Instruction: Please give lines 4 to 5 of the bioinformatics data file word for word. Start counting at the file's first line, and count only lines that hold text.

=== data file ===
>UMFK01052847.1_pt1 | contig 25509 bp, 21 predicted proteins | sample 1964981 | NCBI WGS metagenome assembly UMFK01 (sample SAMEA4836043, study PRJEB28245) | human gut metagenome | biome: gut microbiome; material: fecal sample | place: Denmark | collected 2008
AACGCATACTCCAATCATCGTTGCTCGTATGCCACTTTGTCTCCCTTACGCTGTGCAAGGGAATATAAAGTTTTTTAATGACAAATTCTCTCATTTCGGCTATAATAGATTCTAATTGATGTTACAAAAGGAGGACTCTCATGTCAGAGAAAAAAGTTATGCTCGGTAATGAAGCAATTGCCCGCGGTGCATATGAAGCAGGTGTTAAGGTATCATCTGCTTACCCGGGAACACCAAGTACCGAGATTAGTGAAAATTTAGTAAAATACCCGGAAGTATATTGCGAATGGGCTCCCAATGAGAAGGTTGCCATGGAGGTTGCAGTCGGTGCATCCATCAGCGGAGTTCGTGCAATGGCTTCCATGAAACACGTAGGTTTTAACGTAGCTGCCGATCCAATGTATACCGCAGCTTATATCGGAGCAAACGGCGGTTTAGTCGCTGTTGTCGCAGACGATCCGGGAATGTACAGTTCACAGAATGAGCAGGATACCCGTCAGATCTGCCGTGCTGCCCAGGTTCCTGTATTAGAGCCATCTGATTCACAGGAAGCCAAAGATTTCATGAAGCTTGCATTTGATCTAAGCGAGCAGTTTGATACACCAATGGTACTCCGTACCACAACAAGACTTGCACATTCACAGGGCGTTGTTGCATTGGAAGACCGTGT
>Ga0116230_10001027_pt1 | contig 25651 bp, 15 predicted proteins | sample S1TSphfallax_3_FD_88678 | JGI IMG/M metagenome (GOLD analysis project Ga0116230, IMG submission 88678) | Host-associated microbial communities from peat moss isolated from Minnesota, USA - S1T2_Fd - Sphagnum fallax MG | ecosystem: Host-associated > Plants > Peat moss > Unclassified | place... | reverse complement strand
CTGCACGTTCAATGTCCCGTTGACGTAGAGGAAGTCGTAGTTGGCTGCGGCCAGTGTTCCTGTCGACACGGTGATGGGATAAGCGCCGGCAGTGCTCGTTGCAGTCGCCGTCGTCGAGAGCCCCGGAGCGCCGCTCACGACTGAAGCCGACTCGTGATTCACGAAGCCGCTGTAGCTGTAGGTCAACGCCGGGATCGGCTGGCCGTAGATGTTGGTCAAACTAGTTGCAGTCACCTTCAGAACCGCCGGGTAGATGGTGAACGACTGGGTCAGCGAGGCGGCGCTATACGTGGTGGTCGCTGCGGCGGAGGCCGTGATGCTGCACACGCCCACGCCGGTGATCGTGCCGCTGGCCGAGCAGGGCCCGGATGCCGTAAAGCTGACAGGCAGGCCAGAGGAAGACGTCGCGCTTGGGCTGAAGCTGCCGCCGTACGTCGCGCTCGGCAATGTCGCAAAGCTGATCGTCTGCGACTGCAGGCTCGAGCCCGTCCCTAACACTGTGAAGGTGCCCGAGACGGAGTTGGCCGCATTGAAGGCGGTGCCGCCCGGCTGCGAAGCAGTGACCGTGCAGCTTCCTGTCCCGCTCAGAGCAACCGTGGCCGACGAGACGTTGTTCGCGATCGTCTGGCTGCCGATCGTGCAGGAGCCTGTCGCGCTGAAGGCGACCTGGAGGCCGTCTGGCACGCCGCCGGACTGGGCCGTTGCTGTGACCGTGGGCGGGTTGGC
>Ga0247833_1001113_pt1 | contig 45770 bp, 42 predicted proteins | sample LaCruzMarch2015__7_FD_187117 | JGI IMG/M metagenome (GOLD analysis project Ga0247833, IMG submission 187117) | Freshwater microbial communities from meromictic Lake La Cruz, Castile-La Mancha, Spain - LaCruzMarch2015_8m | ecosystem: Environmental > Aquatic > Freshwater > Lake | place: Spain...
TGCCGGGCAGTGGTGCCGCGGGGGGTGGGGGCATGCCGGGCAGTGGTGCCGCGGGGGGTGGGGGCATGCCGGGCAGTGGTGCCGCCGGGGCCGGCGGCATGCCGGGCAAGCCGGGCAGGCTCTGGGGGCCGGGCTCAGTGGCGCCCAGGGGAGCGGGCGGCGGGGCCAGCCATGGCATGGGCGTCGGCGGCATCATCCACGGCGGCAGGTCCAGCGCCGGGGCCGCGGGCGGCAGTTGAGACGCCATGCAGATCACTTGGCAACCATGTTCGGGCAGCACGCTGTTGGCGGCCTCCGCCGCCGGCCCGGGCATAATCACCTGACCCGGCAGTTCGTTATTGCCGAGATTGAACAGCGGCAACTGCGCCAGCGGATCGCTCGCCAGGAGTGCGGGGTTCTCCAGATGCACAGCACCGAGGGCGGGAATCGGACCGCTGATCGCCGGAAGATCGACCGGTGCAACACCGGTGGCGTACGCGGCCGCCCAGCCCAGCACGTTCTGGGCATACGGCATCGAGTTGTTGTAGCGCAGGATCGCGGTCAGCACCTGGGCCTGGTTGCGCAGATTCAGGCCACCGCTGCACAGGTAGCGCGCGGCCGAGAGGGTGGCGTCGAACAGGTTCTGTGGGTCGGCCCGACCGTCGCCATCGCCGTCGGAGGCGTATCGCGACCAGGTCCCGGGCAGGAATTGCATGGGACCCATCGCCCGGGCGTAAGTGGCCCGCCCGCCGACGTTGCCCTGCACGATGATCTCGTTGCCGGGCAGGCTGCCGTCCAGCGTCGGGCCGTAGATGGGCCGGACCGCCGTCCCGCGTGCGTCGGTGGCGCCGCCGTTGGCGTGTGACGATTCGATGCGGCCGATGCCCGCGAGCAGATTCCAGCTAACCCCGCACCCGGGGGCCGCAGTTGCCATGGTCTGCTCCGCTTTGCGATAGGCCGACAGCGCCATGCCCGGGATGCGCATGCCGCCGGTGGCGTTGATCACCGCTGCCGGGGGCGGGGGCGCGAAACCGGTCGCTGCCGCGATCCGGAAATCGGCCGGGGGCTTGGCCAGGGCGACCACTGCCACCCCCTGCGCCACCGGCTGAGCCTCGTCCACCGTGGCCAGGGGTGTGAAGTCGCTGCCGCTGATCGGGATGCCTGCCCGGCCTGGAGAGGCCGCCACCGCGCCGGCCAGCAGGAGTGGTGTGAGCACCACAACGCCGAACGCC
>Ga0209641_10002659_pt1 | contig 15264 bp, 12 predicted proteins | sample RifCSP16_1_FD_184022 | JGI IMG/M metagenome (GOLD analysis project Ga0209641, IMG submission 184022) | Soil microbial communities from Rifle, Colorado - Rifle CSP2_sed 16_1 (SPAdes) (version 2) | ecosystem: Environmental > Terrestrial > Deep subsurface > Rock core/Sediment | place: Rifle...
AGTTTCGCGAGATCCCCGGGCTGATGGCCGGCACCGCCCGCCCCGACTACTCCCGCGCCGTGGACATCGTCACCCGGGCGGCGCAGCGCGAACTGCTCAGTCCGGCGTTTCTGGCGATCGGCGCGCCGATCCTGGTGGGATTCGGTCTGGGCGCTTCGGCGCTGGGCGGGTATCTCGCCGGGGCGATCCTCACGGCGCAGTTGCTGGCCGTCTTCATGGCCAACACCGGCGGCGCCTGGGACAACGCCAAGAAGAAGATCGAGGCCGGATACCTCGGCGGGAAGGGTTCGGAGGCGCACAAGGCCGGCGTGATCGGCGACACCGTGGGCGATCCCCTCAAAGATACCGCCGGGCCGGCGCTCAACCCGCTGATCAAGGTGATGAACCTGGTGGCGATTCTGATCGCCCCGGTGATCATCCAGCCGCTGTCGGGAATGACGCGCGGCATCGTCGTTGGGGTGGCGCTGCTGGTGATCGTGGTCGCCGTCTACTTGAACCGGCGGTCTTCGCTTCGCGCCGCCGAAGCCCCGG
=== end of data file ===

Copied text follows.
CTGCACGTTCAATGTCCCGTTGACGTAGAGGAAGTCGTAGTTGGCTGCGGCCAGTGTTCCTGTCGACACGGTGATGGGATAAGCGCCGGCAGTGCTCGTTGCAGTCGCCGTCGTCGAGAGCCCCGGAGCGCCGCTCACGACTGAAGCCGACTCGTGATTCACGAAGCCGCTGTAGCTGTAGGTCAACGCCGGGATCGGCTGGCCGTAGATGTTGGTCAAACTAGTTGCAGTCACCTTCAGAACCGCCGGGTAGATGGTGAACGACTGGGTCAGCGAGGCGGCGCTATACGTGGTGGTCGCTGCGGCGGAGGCCGTGATGCTGCACACGCCCACGCCGGTGATCGTGCCGCTGGCCGAGCAGGGCCCGGATGCCGTAAAGCTGACAGGCAGGCCAGAGGAAGACGTCGCGCTTGGGCTGAAGCTGCCGCCGTACGTCGCGCTCGGCAATGTCGCAAAGCTGATCGTCTGCGACTGCAGGCTCGAGCCCGTCCCTAACACTGTGAAGGTGCCCGAGACGGAGTTGGCCGCATTGAAGGCGGTGCCGCCCGGCTGCGAAGCAGTGACCGTGCAGCTTCCTGTCCCGCTCAGAGCAACCGTGGCCGACGAGACGTTGTTCGCGATCGTCTGGCTGCCGATCGTGCAGGAGCCTGTCGCGCTGAAGGCGACCTGGAGGCCGTCTGGCACGCCGCCGGACTGGGCCGTTGCTGTGACCGTGGGCGGGTTGGC
>Ga0247833_1001113_pt1 | contig 45770 bp, 42 predicted proteins | sample LaCruzMarch2015__7_FD_187117 | JGI IMG/M metagenome (GOLD analysis project Ga0247833, IMG submission 187117) | Freshwater microbial communities from meromictic Lake La Cruz, Castile-La Mancha, Spain - LaCruzMarch2015_8m | ecosystem: Environmental > Aquatic > Freshwater > Lake | place: Spain...